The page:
Archive for January 23rd, 2014

SAGCs in even worse state

| 23/01/2014 | 77 Comments

(CNS): Statutory authorities and government companies (SAGCs) cost the Cayman taxpayer over $100 million every year but the auditor general has found a complete lack of accountability in most of them, which appear to be failing on the good governance front even more than core government. Pointing to poor standards of governance amongst the semi-autonomous public bodies, with none of them properly accounting for what they do, Alastair Swarbrick said the SAGCs are failing to tell the story of how they spend public money or how they are achieving government aims and objectives.

Employing 38% of public sector workers, the 26 entities account for around $300 million of expenditure and bring in around $200 million of revenue. They also deliver a significant number of government services, from health to connecting the islands.

As part of a recent assessment and audit of good governance in central government, the Office of the Auditor General (OAG) also looked separately at the issues relating to statutory authorities and government companies. The team undertook a survey, which was sent to 25 public authorities, consisting of 36 questions relating to principles of good governance. While 17 of the authorities responded to the public auditor, eight made no attempt to fill in the survey to assist the office.

Cayman Airways, which receives a considerable subsidy from government every year, the Cayman Islands Development Bank, the Children Youth And Services Foundation, The Civil Aviation Authority, The National Drug Council, The National Housing Development Trust, as well as the Sister Islands Affordable Housing Initiative and the University College Of The Cayman Islands failed to answer the auditor’s questions.

From those that responded, the auditor general found a variety of practices across the entities relating to how they are governed which gave him serious cause for concern.

“Many of the practices we found were not acceptable. The good governance of these organisations are in some cases are contrary to such laws as the anti-corruption legislation in place,” Swarbrick said.

While his office was already well aware of the problems as a result of the financial audits it has undertaken, this report reinforced that understanding of what he said were “poor practices and the extent of effort required for improvements to be implemented".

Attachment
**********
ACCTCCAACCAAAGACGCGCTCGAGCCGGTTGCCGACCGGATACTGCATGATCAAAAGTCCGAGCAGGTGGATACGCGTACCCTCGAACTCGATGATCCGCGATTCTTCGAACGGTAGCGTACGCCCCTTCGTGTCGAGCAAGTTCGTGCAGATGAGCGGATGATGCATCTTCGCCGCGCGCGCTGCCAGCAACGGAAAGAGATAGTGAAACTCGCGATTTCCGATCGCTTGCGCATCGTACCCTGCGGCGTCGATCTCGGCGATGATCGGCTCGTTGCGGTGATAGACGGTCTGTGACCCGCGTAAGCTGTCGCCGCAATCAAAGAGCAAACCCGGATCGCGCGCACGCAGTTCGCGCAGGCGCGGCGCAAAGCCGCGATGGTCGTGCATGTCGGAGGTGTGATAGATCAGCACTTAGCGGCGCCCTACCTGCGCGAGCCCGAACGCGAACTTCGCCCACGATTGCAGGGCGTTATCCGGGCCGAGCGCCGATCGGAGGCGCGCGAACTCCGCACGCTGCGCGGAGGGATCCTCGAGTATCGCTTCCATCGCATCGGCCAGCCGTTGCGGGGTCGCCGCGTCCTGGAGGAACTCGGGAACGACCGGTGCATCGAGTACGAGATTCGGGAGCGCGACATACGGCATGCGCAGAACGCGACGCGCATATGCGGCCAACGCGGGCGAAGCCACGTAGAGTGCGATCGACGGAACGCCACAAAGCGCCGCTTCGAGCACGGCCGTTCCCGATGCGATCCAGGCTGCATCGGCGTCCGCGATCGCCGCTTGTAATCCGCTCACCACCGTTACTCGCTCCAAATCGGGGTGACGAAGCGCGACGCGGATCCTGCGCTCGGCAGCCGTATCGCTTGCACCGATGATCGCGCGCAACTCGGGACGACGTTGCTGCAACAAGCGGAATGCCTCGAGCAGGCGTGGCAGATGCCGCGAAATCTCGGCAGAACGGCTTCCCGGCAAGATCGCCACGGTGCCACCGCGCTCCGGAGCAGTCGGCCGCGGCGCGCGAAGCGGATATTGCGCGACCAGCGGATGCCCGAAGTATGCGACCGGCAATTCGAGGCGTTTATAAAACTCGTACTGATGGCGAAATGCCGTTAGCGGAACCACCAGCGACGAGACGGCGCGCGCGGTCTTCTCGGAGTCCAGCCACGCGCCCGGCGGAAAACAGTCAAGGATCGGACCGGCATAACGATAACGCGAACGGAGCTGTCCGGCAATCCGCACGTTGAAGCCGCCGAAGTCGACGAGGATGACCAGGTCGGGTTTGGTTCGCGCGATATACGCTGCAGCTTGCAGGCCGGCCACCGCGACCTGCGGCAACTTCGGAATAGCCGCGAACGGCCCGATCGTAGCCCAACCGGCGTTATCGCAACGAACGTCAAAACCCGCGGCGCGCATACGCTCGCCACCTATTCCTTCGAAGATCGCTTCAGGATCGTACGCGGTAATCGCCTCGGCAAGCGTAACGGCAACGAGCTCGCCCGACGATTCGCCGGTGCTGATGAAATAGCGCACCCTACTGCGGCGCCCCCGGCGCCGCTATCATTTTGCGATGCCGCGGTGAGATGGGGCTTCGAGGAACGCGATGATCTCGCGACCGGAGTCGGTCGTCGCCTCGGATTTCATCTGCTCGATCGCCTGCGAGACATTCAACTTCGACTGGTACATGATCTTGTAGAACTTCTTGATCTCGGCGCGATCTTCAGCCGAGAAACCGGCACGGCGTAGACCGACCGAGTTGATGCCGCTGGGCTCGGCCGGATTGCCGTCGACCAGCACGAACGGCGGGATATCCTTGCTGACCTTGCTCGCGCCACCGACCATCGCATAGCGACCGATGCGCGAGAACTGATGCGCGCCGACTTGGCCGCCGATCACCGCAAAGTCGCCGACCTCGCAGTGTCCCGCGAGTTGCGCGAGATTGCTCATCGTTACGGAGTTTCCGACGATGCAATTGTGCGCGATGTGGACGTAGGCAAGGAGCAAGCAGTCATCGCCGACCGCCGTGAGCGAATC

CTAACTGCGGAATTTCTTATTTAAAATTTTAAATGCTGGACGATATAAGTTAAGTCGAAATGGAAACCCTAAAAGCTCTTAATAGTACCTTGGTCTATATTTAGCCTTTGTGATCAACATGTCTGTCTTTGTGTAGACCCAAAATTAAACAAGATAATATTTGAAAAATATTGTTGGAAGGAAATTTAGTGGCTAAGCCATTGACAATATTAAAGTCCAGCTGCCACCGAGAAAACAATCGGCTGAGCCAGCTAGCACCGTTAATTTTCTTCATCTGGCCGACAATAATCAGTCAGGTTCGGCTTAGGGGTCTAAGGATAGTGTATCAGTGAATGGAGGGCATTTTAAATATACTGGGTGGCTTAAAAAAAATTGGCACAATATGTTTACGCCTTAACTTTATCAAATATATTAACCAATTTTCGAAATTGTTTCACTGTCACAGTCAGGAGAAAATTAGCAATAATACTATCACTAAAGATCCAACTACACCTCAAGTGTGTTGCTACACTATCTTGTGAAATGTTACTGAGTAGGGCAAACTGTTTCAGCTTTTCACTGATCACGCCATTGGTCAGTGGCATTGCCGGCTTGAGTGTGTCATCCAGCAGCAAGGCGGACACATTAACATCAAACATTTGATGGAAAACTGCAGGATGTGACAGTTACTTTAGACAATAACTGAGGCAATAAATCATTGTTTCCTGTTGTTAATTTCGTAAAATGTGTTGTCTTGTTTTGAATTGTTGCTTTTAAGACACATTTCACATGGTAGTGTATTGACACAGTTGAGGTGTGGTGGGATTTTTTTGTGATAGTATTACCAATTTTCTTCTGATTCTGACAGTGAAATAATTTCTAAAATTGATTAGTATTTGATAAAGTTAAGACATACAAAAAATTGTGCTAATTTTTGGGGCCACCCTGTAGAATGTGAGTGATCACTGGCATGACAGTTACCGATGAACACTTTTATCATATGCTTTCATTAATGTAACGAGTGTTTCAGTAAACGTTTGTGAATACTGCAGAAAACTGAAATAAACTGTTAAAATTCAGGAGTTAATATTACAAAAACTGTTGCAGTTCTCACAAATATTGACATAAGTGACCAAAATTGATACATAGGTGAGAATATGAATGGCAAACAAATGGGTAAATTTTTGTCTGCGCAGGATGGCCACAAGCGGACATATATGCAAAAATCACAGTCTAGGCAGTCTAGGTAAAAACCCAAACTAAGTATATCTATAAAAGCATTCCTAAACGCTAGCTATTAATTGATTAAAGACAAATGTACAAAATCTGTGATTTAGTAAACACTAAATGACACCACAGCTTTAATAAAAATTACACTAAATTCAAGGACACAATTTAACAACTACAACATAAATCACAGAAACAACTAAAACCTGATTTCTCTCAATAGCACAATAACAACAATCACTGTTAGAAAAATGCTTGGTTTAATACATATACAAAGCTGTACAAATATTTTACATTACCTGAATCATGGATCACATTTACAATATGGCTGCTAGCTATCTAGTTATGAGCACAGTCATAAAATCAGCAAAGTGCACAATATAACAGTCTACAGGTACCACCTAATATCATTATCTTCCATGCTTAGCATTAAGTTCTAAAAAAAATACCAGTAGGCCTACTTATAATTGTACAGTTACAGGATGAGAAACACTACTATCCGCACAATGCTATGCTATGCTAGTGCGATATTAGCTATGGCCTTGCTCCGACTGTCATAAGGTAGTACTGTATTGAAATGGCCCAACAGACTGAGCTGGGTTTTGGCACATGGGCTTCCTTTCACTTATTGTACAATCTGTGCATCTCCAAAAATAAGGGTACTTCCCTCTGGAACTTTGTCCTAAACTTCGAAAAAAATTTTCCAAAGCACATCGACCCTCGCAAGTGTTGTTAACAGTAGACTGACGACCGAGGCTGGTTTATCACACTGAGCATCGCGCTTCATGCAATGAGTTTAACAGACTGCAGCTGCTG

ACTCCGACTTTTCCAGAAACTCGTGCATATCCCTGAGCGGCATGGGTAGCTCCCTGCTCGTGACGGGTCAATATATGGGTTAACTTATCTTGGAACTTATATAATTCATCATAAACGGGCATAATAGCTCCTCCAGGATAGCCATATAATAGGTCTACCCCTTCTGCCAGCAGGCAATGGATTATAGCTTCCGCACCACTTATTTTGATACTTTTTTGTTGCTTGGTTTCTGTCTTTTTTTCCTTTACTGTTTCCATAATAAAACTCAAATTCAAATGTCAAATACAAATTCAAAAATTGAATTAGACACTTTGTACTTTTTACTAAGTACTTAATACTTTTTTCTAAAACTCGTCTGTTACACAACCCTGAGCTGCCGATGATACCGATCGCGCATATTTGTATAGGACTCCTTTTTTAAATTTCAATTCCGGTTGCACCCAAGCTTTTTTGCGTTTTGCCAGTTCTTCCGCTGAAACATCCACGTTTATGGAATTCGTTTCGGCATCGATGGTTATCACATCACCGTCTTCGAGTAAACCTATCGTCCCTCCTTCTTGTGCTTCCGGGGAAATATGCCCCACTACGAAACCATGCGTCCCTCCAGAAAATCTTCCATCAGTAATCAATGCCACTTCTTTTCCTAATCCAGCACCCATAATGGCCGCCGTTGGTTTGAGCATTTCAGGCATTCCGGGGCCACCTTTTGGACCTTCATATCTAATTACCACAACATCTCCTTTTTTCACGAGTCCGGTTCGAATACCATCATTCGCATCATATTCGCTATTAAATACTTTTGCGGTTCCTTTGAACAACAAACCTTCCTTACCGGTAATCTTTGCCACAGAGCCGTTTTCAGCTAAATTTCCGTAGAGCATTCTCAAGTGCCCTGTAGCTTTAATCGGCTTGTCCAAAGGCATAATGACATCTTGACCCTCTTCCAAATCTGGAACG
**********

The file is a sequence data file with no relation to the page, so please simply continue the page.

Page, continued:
Swarbrick also raised concerns about the lack of response from the eight, despite considerable follow-up action by his office.

“This in itself indicates to me a considerable issue with regard to entities supporting the concepts of good governance and doing what they need to ensure they have good practices employed in their entities,” the auditor general said in his conclusion.

He warned that his office would be returning for further audits in specific organisations to “determine the extent to which the poor governance practices have led to poor performance and lack of due diligence with respect to the management of public resources.”

In his substantial report Swarbrick said the framework in the Public Management and Finance Law (PMFL) for SAGCs to report to government was not working, so there was no accountability and few assurances that the public authorities were working effectively or achieving any of government’s objectives.

He said that in many cases results were not clearly stated and, as with the problem in core government, these entities are focused on activities, not goals or how they are achieving value for the money they get from the public purse. Pointing to confusion over roles as well as their continued failure to produce timely or accurate financial accounts, how they achieve value for money is completely absent in most cases.

All organisations that spend public money have to strive for economy efficiency and effectiveness in their work, Swarbrick noted but said, “We did not observe one situation where an SAGC established how it had achieved value for money in its operations.”

The auditor general found a policy void from core government with regards to direction, which he said had led to uncertainty, and while these entities are meant to have some autonomy, government appears to have lost control of them.

In his response to the problems surroundingSAGCs Premier Alden McLaughlin said that they had been difficult for government to rein in. He spoke about the pay freeze implemented across the civil service which was largely ignored by the SAGCs and said that some of the CEOs were earning far more than the governor, the deputy governor or himself. He indicated that in some cases where the creation of a government company or authority has failed to do what It was originally created to do, government would be considering taking back the services into core government.

Even though CEOs are getting top dollar in these companies, Swarbrick’s report highlighted many failures as well as confusion of roles between the ministries and their staff’s responsibilities with the boards and CEOs of the SAGCs.

“There is an incomplete understanding about how good governance framework is supposed to work in the SAGCs,” he said

While chief officers are supposed to be responsible for monitoring the relevant SAGCs in their ministries, because government isn’t setting clear directives or policy goals for them there are no clear results expectations.

Ironically, the audit office found that the Cayman Turtle Farm, which gets the largest subsidy from government and is one of its most troublesome authorities, was the only government company to identify what it was really for and had performance targets.

Outlining his concerns, Swarbrick said that good governance provides a roadmap for how a country is governed, including its economic policies and regulatory framework, as well as adherence to the rule of law.